We got up at the godawful hour of 4:20 AM – registration began at 7:30 AM and we would lose an hour driving there. We arrived about 7:45 AM just as registration was getting going. Got through a quick tech inspection (our car is box-stock, so no surprises there) and off we went. The road course at Tire Rack is interesting – it is a series of asphalt straightaways, turns and circles all linked together, so with cones, you can make an infiinte number track layouts. Here is a Google Maps look at where we were: Tire Rack. This particular course featured two passes around their high-speed circular skid pad, several turns, chicanes and slaloms and enough speed to make it very interesting.

We each got 12 runs on the day – our poor little VW GTI got one hell of a workout – 24 passes on that course today. I’d bet we took 5000 miles off the tires and at least that off the brakes! We each had five runs in the morning and 7 in the afternoon. First I drove, then Joel. Joel rode with me for my first 3 passes then went and got the camera, and after that first run, he says “Ok, let me tell you where you can be faster.” And it was at that moment, where my pride welled up, as did my eyes slightly and I realized just how much I had been looking forward to this day. With his coaching, I definitely found a lot more speed today. Awesome – the kid really has a talent for this.

When it was Joel’s turn though, suddenly he got very quiet and pensive, and I realized he was pretty nervous – I asked him “how’s your heart beating?” and he laughed and said “Fast!”. And with that, it was game on. He made a few rookie mistakes of course – overcooked a few corners, didn’t go as fast elsewhere as he could, but with each run, he tweaked, and thought, and focused and improved. And he LOVED it. And I LOVED that he loved it. I wasn’t surprised that he would, but nonetheless, I loved it.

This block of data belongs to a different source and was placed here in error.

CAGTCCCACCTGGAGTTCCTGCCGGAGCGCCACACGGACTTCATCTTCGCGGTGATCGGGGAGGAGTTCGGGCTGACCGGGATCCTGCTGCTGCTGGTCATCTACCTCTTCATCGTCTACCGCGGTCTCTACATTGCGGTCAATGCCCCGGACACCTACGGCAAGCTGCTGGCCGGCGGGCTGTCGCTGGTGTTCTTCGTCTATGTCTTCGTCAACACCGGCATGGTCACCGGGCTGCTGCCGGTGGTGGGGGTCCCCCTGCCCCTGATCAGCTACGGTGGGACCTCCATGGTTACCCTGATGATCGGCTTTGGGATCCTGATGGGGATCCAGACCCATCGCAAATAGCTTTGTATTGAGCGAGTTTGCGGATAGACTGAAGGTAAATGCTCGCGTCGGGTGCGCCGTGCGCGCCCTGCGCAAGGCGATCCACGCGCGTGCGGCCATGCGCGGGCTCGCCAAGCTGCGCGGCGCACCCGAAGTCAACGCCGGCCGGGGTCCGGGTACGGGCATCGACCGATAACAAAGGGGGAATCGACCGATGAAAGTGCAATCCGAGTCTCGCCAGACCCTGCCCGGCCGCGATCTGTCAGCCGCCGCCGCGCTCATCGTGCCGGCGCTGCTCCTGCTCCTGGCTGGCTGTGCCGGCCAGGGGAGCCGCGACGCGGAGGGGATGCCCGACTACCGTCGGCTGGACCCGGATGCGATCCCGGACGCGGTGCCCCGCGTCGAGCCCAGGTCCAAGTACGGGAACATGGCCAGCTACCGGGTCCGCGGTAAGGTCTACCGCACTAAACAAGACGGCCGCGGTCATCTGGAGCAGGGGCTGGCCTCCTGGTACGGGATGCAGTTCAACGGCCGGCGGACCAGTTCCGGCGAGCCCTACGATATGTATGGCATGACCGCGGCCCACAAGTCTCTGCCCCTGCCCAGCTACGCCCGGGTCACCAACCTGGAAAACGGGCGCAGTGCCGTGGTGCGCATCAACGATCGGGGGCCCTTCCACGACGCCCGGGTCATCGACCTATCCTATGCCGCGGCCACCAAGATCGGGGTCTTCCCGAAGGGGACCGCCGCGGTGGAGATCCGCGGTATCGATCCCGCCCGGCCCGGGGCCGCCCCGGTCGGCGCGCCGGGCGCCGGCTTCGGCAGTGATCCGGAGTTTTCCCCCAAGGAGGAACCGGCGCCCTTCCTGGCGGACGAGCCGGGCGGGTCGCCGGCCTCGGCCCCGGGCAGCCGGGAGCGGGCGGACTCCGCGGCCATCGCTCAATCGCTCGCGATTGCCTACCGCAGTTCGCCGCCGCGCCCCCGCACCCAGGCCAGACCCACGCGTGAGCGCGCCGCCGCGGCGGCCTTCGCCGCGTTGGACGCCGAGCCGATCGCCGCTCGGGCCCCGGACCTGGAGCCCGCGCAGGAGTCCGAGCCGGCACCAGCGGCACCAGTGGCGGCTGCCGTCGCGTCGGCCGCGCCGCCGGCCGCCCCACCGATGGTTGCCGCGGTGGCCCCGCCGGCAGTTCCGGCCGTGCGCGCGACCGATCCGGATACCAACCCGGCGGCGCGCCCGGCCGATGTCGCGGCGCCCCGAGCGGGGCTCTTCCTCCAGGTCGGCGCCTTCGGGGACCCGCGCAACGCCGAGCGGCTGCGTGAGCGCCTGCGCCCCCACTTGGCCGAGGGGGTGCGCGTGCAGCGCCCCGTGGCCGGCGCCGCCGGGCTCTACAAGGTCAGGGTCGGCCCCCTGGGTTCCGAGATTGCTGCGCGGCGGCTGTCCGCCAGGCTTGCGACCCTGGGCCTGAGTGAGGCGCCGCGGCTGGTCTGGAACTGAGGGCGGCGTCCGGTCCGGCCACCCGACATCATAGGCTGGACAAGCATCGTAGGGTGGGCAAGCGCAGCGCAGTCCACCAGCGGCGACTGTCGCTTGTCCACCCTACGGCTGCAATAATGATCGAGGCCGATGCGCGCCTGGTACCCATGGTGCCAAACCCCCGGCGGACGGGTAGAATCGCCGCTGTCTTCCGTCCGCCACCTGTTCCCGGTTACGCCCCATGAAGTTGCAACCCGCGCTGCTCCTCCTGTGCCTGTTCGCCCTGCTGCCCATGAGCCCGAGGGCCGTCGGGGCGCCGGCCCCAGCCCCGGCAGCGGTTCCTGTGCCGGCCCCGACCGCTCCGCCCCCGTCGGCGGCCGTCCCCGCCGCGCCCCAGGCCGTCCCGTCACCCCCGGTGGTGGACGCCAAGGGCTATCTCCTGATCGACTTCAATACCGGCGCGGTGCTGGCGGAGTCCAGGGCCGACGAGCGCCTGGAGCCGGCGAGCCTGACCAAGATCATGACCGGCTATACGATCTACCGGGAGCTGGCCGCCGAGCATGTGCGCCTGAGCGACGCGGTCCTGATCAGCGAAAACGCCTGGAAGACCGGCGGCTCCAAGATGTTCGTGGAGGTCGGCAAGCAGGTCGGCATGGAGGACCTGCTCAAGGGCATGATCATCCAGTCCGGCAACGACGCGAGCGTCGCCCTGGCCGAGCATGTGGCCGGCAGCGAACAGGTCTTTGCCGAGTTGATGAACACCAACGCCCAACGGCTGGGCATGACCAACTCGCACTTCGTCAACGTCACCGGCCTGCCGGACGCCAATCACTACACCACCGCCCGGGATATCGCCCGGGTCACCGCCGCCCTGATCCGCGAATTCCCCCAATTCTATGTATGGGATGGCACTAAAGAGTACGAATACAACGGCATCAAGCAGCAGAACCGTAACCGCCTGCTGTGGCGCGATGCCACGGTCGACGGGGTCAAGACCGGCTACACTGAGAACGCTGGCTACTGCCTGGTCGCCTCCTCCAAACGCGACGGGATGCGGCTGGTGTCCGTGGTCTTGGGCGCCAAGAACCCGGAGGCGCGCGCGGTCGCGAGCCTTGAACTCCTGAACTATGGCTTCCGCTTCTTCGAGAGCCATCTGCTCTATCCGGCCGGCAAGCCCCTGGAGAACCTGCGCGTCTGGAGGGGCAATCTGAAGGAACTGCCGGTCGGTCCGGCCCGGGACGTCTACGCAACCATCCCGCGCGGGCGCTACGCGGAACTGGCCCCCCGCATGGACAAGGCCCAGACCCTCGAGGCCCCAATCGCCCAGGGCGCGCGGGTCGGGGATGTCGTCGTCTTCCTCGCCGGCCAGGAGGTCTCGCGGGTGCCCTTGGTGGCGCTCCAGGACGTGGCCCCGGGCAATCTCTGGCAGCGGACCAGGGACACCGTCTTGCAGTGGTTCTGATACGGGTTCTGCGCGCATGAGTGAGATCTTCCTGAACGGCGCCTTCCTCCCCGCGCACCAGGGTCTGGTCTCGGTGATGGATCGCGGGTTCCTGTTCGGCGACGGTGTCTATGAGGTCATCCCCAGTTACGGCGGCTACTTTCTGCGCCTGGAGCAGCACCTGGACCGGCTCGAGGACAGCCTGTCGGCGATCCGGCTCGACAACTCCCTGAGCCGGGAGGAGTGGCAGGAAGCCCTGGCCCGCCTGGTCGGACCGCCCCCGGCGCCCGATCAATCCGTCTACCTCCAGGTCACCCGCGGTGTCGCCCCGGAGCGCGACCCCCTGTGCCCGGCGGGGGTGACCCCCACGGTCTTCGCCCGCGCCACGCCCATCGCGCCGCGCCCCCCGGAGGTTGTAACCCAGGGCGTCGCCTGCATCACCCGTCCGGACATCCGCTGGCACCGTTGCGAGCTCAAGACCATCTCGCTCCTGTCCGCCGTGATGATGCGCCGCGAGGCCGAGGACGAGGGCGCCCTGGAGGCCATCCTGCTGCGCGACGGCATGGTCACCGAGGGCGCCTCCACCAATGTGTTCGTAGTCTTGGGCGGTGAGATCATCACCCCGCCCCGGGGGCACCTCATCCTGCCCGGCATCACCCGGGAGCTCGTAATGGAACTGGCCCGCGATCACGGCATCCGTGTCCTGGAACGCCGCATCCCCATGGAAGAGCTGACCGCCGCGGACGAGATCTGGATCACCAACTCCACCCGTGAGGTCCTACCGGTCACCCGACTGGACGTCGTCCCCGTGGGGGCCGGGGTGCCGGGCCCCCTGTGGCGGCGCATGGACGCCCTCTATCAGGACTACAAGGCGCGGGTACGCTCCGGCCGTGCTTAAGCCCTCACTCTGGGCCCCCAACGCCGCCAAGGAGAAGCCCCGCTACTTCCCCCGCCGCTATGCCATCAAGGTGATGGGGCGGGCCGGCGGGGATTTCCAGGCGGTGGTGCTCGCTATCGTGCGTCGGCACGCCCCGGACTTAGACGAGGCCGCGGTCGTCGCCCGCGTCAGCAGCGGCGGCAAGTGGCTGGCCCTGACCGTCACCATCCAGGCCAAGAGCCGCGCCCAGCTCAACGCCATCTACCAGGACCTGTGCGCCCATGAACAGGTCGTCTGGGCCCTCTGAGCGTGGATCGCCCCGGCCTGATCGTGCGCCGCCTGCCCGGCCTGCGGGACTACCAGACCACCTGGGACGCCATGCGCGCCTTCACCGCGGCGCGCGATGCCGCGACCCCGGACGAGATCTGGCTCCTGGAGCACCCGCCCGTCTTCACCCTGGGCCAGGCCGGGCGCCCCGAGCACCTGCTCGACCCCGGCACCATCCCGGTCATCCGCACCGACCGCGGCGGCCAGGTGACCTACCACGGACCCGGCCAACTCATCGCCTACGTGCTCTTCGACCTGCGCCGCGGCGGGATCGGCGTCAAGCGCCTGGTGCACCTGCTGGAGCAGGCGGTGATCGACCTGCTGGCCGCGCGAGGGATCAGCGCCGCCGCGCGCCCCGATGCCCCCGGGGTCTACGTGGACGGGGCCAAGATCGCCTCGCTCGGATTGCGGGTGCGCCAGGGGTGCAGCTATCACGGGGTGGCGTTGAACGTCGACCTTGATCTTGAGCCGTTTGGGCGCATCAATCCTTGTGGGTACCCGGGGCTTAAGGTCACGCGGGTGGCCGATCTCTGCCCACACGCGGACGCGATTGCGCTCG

At the end of the day, we are both bashed. It was HOT out there – upper 90s. And, well, this sport really takes it out of you – that heavy helmet is trying to pull your head off, and well, you’re seriously stressed in that car. But, what a satisfying day. And, he beat the old man. His best lap was 1.2 seconds quicker than mine – 66.8 seconds versus 68.0 for me. Boy did he lord that on me.

Every parent says at nearly every age (maybe not early teen years), that they wish they could just “freeze” their kids at a certain age – because they are just perfect. When they are babies and their personalities switch on. When they are 3 years old, still a baby, but being oh so grown up. When they are 8 years old and mom and dad are heroes. But as much as I’d love to “freeze” today, I don’t want to freeze Joel, nor do I want to freeze Alex and Brian. I want them to grow up to be the great men that I know they will be. And I know, as adult friends, we will have a LOT of fun. Just like today.

As you were,

Stew

And a few pics of us in action. I was number 355, and Joel was 35: